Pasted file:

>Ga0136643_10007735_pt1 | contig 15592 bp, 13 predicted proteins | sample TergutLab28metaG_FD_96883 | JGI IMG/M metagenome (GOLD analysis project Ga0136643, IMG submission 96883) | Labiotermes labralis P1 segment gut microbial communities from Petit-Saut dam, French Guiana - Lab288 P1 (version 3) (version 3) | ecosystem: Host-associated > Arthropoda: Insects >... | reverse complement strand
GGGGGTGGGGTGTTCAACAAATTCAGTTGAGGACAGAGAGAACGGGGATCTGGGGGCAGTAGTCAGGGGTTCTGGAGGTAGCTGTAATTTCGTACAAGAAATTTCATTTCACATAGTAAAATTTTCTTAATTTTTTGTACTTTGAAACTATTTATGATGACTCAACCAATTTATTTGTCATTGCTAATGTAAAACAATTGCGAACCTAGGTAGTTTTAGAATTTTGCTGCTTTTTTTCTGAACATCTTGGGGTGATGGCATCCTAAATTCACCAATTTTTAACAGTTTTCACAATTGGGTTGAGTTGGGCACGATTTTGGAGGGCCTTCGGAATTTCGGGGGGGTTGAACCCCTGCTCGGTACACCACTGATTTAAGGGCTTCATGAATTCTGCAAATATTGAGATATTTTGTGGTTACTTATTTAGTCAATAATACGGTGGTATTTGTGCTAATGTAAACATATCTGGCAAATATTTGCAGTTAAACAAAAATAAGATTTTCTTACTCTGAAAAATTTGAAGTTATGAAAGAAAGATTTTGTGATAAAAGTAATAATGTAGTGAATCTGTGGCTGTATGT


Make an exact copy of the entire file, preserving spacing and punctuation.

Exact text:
>Ga0136643_10007735_pt1 | contig 15592 bp, 13 predicted proteins | sample TergutLab28metaG_FD_96883 | JGI IMG/M metagenome (GOLD analysis project Ga0136643, IMG submission 96883) | Labiotermes labralis P1 segment gut microbial communities from Petit-Saut dam, French Guiana - Lab288 P1 (version 3) (version 3) | ecosystem: Host-associated > Arthropoda: Insects >... | reverse complement strand
GGGGGTGGGGTGTTCAACAAATTCAGTTGAGGACAGAGAGAACGGGGATCTGGGGGCAGTAGTCAGGGGTTCTGGAGGTAGCTGTAATTTCGTACAAGAAATTTCATTTCACATAGTAAAATTTTCTTAATTTTTTGTACTTTGAAACTATTTATGATGACTCAACCAATTTATTTGTCATTGCTAATGTAAAACAATTGCGAACCTAGGTAGTTTTAGAATTTTGCTGCTTTTTTTCTGAACATCTTGGGGTGATGGCATCCTAAATTCACCAATTTTTAACAGTTTTCACAATTGGGTTGAGTTGGGCACGATTTTGGAGGGCCTTCGGAATTTCGGGGGGGTTGAACCCCTGCTCGGTACACCACTGATTTAAGGGCTTCATGAATTCTGCAAATATTGAGATATTTTGTGGTTACTTATTTAGTCAATAATACGGTGGTATTTGTGCTAATGTAAACATATCTGGCAAATATTTGCAGTTAAACAAAAATAAGATTTTCTTACTCTGAAAAATTTGAAGTTATGAAAGAAAGATTTTGTGATAAAAGTAATAATGTAGTGAATCTGTGGCTGTATGT